“How firm a foundation, ye saints of the Lord is laid for your faith in His excellent Word!”
Every child knows the key to a good fort is its foundation. Weather this means more couch cushions or an elaborate jump rope roof beam system, any inhabitable fort must have some element of structural integrity. I don’t know much about construction, but I did build a lot of forts as a child and I learned the hard way that a faulty foundation is a recipe for frustration and a lot of blankets on the floor instead of over my head. Having exposed my engineering background, you can see how God’s perfection frightens me a great deal at times. Far too often, I put the pressure of becoming “a holy priesthood, offering spiritual sacrifices acceptable to God” on myself and not “through Jesus Christ.” I feel like I will never be good enough to be a living stone in the structure of the Church and somehow I have to hide my flaws in order to fit into this culture created by a perfect God. Out of this insecurity, I build earthly structures around myself founded in the insufficient rocks of sarcasm or popularity or humor, but all of these rocks crumble under the pressure of the world around me. So when God looks at me and says, “You’re fabulous” I don’t often beam with excitement and joy. I most often shrink away and think, “You’re kidding right, you know how broken and sinful I am.” But the beauty of the Gospel both confirms my consciousness of my shortcomings and assures me that I, broken pieces and all, belong right where I am. My belonging is not based on my own merit or sufficiency, but on the perfection of Christ and His sacrifice on my behalf. His foundational work in my life and the life of the Church allows us to stand under the pressure of the world with the confidence of His completed work and not on our own strength. Unlike the Spartans, our living walls are truly unshakable because we are “Upheld by (His) righteous, omnipotent hand.”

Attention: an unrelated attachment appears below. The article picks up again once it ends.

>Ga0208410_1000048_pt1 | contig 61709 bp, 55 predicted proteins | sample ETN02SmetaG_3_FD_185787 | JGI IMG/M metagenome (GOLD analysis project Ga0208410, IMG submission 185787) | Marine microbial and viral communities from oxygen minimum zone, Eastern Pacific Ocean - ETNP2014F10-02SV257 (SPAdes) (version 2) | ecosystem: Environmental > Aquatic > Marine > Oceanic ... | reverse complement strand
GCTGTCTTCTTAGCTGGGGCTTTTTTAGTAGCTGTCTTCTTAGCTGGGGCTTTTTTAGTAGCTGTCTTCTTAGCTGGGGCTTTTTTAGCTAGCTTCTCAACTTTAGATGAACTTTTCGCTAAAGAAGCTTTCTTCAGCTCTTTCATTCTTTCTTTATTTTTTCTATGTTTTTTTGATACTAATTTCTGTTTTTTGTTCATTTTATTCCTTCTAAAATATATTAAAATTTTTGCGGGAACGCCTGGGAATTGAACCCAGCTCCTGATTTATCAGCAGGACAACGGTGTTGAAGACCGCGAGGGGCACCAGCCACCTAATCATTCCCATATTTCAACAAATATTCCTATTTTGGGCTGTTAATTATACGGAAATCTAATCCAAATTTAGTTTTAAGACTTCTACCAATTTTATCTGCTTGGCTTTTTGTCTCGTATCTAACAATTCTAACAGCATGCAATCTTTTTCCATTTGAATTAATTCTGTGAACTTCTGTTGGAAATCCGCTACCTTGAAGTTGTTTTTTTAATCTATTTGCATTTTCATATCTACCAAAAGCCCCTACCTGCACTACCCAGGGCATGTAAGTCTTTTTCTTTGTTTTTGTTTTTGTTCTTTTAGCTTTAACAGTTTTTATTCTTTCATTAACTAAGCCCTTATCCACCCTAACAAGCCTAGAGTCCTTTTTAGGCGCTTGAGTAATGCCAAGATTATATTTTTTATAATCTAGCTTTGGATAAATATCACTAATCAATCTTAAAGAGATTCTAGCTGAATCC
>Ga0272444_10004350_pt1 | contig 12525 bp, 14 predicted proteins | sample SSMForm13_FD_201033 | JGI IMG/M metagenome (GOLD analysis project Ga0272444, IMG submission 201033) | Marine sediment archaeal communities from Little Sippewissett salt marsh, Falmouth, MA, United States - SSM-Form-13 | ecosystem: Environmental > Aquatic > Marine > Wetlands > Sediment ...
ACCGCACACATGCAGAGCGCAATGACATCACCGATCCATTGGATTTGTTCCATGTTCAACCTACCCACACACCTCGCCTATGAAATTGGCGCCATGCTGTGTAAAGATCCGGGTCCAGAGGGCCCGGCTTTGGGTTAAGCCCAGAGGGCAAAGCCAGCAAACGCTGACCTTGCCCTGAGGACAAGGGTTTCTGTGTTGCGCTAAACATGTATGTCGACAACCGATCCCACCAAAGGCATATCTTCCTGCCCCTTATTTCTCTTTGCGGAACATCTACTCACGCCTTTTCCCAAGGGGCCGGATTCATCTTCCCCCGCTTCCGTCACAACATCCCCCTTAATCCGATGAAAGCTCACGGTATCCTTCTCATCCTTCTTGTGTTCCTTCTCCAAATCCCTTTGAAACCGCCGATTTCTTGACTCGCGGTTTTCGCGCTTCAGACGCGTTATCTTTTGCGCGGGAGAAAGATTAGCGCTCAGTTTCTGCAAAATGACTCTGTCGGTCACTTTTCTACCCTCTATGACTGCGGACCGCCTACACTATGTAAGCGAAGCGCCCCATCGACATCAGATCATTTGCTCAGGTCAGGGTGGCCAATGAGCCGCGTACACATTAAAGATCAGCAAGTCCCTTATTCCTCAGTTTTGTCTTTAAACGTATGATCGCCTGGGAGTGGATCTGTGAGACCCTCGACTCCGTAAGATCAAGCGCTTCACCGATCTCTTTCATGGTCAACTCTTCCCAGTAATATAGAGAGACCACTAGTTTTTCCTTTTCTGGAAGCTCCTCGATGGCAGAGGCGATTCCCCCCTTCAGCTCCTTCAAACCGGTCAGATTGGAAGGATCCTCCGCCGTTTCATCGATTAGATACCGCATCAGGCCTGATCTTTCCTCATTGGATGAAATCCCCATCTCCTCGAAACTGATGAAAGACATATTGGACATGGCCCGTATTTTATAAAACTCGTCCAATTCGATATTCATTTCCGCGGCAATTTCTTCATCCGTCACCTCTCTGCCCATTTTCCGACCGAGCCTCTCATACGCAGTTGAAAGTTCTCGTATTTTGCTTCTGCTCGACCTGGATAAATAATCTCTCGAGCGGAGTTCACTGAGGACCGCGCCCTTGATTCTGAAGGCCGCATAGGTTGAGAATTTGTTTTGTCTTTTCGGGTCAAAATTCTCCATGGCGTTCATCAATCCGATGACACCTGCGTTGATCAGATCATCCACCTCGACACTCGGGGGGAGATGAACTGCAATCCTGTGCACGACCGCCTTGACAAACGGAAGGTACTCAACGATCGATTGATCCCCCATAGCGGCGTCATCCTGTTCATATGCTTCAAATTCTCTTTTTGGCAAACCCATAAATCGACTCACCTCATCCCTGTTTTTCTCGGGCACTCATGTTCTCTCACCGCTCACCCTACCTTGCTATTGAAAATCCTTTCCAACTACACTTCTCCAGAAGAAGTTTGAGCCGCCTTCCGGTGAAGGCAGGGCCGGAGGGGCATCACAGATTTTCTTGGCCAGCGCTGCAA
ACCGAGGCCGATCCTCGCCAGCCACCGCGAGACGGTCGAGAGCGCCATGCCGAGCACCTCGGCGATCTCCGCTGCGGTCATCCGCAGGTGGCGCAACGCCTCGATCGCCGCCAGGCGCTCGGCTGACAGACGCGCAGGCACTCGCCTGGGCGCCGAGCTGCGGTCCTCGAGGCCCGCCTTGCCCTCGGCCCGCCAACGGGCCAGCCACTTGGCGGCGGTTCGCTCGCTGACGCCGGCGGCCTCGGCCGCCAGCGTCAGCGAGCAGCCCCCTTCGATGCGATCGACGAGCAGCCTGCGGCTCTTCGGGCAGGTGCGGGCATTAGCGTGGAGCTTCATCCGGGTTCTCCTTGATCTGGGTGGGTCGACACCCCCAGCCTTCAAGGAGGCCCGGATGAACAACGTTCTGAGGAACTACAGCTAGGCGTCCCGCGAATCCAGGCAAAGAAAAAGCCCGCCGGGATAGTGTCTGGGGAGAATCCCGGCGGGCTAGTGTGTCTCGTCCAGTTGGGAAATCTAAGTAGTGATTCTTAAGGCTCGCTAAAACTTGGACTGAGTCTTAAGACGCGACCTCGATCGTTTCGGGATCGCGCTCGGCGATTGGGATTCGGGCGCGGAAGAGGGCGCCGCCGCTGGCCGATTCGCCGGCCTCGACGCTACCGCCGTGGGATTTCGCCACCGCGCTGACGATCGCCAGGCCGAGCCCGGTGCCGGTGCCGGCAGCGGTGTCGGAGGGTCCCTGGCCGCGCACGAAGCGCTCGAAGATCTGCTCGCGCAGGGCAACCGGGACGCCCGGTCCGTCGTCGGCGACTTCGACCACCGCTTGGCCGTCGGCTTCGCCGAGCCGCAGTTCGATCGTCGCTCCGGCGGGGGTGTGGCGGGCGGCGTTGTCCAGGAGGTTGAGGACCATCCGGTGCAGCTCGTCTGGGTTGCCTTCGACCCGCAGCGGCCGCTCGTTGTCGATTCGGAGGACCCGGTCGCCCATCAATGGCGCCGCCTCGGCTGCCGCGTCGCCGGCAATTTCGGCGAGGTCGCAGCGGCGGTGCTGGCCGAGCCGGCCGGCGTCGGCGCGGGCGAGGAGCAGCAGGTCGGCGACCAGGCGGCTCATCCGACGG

So what do we do with the fortification we have been given? Our foundation in the Gospel allows us to seek out our fellow broken people in our community. It allows us to welcome new friends into our body even when we are afraid of change. This freedom allows us to be transparent about our brokenness and frees us from pretending that we are fine when we are hurting. At times, this foundation is not a freeing and joyful comfort in our lives. In our sinfulness, the Bible is just a list of rules and Jesus is just a slave driver that enforces these rules. Jesus is only a stumbling block for us when we hold our false foundations as more precious than Him. That is to say, these things are not evil in themselves, they are just not equipped to be our corner stone. Our bank accounts, jobs, families, friendships, and other blessings in our lives are a crucial part of the building of the church, but they cannot function as the foundation for our lives or we will fall apart when they fail us. With this in mind we can “rid ourselves of all malice and all deceit, hypocrisy, envy, and slander of every kind,” because we are “a chosen people, a royal priesthood, a holy nation, God’s special possession.” As you go throughout your week, remind yourself of your foundation and ask where you have attempted to fortify an already perfect foundation. What aspects of your life have you set up as essential when they are actually garnishes on the completed work of Christ? Where do you need to rest and trust in Christ when you have been worrying and stressing about your abilities?